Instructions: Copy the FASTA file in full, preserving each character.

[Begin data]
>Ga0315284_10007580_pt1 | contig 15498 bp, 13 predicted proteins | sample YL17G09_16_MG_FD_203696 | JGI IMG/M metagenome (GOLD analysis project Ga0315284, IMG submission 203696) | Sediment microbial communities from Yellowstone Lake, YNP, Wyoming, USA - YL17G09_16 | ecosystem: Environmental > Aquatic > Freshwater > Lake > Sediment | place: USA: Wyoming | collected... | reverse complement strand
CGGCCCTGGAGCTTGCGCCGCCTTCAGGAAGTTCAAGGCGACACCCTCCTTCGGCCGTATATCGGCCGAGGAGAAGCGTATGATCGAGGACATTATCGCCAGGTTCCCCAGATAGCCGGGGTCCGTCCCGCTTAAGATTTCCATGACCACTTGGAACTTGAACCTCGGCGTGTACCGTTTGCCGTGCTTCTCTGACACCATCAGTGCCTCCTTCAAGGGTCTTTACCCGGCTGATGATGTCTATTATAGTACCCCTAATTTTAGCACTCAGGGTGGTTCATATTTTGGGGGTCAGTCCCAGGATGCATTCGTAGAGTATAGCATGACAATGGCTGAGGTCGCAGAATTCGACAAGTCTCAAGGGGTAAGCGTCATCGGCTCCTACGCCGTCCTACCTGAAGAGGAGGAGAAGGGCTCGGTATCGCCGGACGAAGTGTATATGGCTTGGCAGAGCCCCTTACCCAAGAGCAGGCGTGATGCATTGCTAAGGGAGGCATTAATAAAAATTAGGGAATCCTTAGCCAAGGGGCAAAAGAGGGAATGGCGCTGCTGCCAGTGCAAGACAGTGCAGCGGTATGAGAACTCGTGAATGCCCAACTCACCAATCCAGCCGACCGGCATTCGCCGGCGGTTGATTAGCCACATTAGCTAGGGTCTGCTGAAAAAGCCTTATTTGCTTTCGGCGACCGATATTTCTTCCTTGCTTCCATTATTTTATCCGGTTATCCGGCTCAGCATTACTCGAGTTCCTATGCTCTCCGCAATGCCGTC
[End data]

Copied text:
>Ga0315284_10007580_pt1 | contig 15498 bp, 13 predicted proteins | sample YL17G09_16_MG_FD_203696 | JGI IMG/M metagenome (GOLD analysis project Ga0315284, IMG submission 203696) | Sediment microbial communities from Yellowstone Lake, YNP, Wyoming, USA - YL17G09_16 | ecosystem: Environmental > Aquatic > Freshwater > Lake > Sediment | place: USA: Wyoming | collected... | reverse complement strand
CGGCCCTGGAGCTTGCGCCGCCTTCAGGAAGTTCAAGGCGACACCCTCCTTCGGCCGTATATCGGCCGAGGAGAAGCGTATGATCGAGGACATTATCGCCAGGTTCCCCAGATAGCCGGGGTCCGTCCCGCTTAAGATTTCCATGACCACTTGGAACTTGAACCTCGGCGTGTACCGTTTGCCGTGCTTCTCTGACACCATCAGTGCCTCCTTCAAGGGTCTTTACCCGGCTGATGATGTCTATTATAGTACCCCTAATTTTAGCACTCAGGGTGGTTCATATTTTGGGGGTCAGTCCCAGGATGCATTCGTAGAGTATAGCATGACAATGGCTGAGGTCGCAGAATTCGACAAGTCTCAAGGGGTAAGCGTCATCGGCTCCTACGCCGTCCTACCTGAAGAGGAGGAGAAGGGCTCGGTATCGCCGGACGAAGTGTATATGGCTTGGCAGAGCCCCTTACCCAAGAGCAGGCGTGATGCATTGCTAAGGGAGGCATTAATAAAAATTAGGGAATCCTTAGCCAAGGGGCAAAAGAGGGAATGGCGCTGCTGCCAGTGCAAGACAGTGCAGCGGTATGAGAACTCGTGAATGCCCAACTCACCAATCCAGCCGACCGGCATTCGCCGGCGGTTGATTAGCCACATTAGCTAGGGTCTGCTGAAAAAGCCTTATTTGCTTTCGGCGACCGATATTTCTTCCTTGCTTCCATTATTTTATCCGGTTATCCGGCTCAGCATTACTCGAGTTCCTATGCTCTCCGCAATGCCGTC